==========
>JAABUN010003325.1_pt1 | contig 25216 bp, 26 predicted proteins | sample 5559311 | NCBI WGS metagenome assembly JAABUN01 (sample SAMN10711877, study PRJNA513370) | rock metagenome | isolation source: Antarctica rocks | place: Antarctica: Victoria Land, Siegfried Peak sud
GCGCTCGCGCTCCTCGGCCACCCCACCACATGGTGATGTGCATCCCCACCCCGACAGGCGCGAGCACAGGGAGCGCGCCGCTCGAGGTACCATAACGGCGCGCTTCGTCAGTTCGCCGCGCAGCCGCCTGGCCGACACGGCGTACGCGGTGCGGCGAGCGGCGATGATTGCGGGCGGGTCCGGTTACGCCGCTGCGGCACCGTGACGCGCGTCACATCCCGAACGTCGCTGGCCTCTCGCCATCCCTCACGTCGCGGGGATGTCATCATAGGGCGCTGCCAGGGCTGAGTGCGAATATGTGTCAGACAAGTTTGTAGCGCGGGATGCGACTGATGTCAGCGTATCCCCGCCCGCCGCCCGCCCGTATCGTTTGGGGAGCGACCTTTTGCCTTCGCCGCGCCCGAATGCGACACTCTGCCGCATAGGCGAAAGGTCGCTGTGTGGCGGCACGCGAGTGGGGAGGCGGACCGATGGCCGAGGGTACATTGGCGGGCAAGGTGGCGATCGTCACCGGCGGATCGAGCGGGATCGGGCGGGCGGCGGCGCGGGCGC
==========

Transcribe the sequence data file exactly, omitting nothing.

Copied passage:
>JAABUN010003325.1_pt1 | contig 25216 bp, 26 predicted proteins | sample 5559311 | NCBI WGS metagenome assembly JAABUN01 (sample SAMN10711877, study PRJNA513370) | rock metagenome | isolation source: Antarctica rocks | place: Antarctica: Victoria Land, Siegfried Peak sud
GCGCTCGCGCTCCTCGGCCACCCCACCACATGGTGATGTGCATCCCCACCCCGACAGGCGCGAGCACAGGGAGCGCGCCGCTCGAGGTACCATAACGGCGCGCTTCGTCAGTTCGCCGCGCAGCCGCCTGGCCGACACGGCGTACGCGGTGCGGCGAGCGGCGATGATTGCGGGCGGGTCCGGTTACGCCGCTGCGGCACCGTGACGCGCGTCACATCCCGAACGTCGCTGGCCTCTCGCCATCCCTCACGTCGCGGGGATGTCATCATAGGGCGCTGCCAGGGCTGAGTGCGAATATGTGTCAGACAAGTTTGTAGCGCGGGATGCGACTGATGTCAGCGTATCCCCGCCCGCCGCCCGCCCGTATCGTTTGGGGAGCGACCTTTTGCCTTCGCCGCGCCCGAATGCGACACTCTGCCGCATAGGCGAAAGGTCGCTGTGTGGCGGCACGCGAGTGGGGAGGCGGACCGATGGCCGAGGGTACATTGGCGGGCAAGGTGGCGATCGTCACCGGCGGATCGAGCGGGATCGGGCGGGCGGCGGCGCGGGCGC